Interesting idea, but inevitably, there would be owners with stolen/missing devices who for some reason don't receive / see the notification email in time. I think that the system should assume that the device was stolen and keep it locked if the owner doesn't respond to the email, but it's a good idea to give people a reminder and a easy "click here to release the device" button, because as it is, many people pass on their iDevices without removing the activation lock, then the steps to remove it is obscure and not easy for non-tech savvy folks.

    ETA: It just occurred to me that for people whose iDevices have been stolen or gone missing, receiving an email like this would leave them feeling confused, like, "If Apple can send me email that someone is trying to activate my device, how come they can't tell me where it is or who has it?" Which opens a whole can of worms Apple may not want to deal with.
  22. 960design macrumors 68030

    Apr 17, 2012
    Destin, FL
    Or it will send the email to the device itself and the lucky thief, without access to it would get the free bypass.
  23. blueshogun96 thread starter macrumors regular


    Nov 24, 2012
    Wow, I forgot about this thread!

    Well, what I *should* have done was bought an iPad Mini (2nd Gen) or an iPad Air from Apple. Not only would I have an OpenGL ES 3.0 compatible device, but one that would last me more than a few years.

    Correct, with the exception of the iPhone4S (which predated iOS7 also).

    Well, I guess it is what it is now. Since I'm only out $100, I'll just cut my losses and move on. The last course of action I could probably do would be to make a listing on craigslist stating that if your iPad was stolen, and you have the proof of purchase and the serial number, I will return it. That might be a bit of a hassle, but it might be worth a try as a last resort.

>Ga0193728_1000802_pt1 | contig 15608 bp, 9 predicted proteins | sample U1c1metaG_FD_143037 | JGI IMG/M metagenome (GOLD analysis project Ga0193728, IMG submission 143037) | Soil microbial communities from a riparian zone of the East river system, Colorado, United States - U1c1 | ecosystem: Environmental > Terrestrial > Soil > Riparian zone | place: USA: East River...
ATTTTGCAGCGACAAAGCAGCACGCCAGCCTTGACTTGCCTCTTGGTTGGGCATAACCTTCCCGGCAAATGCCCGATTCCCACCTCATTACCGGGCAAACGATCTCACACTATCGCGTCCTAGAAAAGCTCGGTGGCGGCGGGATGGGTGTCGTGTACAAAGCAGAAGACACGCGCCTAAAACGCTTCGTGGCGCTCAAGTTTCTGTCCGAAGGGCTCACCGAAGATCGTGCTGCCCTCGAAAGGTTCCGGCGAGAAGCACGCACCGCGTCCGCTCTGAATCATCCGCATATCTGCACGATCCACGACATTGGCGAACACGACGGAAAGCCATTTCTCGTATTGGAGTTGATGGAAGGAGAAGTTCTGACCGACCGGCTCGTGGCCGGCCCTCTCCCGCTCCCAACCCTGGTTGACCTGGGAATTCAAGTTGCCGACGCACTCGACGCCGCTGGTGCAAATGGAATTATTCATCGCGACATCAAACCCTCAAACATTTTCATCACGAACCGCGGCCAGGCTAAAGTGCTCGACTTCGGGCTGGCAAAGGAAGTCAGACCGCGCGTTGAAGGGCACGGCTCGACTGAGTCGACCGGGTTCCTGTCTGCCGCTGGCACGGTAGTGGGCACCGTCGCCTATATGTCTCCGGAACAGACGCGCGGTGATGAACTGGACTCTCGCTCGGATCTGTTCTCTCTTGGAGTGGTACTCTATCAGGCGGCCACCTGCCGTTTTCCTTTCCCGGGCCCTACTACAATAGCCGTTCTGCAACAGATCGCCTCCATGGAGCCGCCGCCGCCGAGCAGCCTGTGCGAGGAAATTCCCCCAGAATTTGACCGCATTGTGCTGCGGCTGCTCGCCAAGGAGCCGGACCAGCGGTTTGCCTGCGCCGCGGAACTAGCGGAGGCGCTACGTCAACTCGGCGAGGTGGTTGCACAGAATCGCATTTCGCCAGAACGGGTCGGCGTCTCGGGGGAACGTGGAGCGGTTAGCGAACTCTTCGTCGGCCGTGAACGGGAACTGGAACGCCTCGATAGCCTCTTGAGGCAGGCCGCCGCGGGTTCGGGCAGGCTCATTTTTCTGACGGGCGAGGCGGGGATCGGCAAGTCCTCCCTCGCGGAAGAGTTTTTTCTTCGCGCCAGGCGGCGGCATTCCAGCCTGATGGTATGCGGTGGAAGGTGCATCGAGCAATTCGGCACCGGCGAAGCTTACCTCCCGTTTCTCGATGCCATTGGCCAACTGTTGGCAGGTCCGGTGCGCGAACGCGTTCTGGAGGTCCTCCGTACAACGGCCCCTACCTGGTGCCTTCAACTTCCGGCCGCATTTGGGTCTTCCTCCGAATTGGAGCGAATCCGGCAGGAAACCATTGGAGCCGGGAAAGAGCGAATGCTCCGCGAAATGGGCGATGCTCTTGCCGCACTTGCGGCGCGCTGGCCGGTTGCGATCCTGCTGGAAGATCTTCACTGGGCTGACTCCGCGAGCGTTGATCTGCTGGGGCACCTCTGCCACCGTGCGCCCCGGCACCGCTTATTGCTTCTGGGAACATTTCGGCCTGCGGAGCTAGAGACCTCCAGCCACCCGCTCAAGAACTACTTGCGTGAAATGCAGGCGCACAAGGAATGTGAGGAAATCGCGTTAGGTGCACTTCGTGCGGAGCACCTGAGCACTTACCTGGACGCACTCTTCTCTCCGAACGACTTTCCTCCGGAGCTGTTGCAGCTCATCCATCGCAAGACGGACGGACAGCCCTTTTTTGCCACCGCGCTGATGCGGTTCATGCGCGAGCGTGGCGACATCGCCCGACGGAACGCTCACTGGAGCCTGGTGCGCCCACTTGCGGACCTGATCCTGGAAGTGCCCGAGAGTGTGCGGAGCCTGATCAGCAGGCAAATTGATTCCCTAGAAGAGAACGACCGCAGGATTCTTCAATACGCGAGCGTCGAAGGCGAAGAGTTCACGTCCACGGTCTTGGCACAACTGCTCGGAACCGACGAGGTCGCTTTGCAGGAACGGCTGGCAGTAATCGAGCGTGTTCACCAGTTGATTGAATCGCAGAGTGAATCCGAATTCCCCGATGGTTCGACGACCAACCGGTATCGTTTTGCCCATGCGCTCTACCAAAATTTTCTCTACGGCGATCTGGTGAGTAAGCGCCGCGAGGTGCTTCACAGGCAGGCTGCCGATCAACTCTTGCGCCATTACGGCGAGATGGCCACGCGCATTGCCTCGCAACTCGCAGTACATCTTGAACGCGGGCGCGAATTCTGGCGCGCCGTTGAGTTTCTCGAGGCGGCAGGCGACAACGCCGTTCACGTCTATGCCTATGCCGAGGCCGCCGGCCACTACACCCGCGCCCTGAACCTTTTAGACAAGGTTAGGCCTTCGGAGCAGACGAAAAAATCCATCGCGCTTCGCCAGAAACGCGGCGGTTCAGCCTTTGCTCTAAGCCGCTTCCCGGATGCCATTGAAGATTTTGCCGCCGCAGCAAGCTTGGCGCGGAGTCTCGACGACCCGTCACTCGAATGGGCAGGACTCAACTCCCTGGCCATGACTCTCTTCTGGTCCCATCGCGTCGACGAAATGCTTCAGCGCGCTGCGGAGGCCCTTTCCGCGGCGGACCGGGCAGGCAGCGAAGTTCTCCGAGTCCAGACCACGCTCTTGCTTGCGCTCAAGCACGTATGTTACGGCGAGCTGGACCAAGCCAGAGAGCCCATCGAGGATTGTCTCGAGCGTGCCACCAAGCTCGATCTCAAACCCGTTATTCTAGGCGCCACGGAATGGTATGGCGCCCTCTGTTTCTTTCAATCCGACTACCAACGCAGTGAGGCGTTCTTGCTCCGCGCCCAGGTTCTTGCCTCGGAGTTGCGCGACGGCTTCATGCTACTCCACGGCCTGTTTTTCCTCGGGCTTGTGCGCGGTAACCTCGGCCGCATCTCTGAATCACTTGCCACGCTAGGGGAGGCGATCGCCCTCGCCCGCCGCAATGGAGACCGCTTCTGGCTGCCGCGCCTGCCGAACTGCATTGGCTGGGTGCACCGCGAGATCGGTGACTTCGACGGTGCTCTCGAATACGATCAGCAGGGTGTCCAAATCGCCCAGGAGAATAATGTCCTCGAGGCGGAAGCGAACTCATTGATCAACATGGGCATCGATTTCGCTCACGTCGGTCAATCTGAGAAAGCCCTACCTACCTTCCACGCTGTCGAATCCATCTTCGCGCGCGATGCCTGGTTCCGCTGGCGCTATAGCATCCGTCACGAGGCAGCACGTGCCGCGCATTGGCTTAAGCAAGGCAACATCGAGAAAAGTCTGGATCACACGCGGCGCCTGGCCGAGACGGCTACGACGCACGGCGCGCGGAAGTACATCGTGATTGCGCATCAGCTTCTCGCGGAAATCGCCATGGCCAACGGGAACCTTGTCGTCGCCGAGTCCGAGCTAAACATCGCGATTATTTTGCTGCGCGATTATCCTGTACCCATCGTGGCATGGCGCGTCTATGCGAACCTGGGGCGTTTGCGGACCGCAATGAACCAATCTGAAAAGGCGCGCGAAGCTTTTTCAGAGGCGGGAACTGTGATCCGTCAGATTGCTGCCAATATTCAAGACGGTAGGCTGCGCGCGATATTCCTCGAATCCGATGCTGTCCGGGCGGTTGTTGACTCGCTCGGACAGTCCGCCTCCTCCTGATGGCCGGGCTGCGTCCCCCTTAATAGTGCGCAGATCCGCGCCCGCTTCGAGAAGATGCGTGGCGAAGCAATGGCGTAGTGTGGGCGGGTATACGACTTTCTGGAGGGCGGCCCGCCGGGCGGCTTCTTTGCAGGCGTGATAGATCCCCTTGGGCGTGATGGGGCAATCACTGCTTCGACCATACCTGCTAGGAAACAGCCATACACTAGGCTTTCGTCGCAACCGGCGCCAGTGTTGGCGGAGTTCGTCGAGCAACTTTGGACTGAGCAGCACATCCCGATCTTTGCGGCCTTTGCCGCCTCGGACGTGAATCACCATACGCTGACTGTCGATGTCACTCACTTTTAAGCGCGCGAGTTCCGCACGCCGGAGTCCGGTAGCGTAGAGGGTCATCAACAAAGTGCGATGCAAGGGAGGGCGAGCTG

24. Charliebird macrumors 6502a

    Mar 10, 2010
  25. sevoneone macrumors 6502

    May 16, 2010
    Well I don't think it is fair to treat people who buy a second hand device that the previous owner forgot to disable the anti-theft system on like criminals.

    This is a poor analogy, but it is as if I bought a used car and the seller only provided a single broken key that would only open the doors but not start the engine. With a car, I can call a locksmith or go to a dealer and get the problem taken care of granted I have paper work or recent proof of sale/transfer that shows the car is mine. Again, that is a really poor example, but you get the idea.

    With activation lock, the only way out is to get the original owner to bail you out. While I think that would be possible in a majority of situations, it is not going to always be the case.

    As for emailing potential victims and being worried about them being upset about not being able to locate the device, there is an issue of privacy for the new owner. My answer to that is to send the email with the time limit to put the device into stolen mode. Once that is done, send another email with a numerical code that the victim can take to law enforcement who will have access to a portal that will allow them to track the device.

    It seems like it would take a lot to accomplish, but I don't think it would be that hard to do. Plus law enforcement agencies are loving activation lock already because the amount of device theft it has deterred. This would add another level of deterrent because, if I file a police report, the cops are going to be able to track the thief. Cops will love that too, because it will reduce thefts even more and the device will do the police work for them. If there is not much effort involved, they might actually do something to get your $500 device back instead of telling you to just file an insurance claim.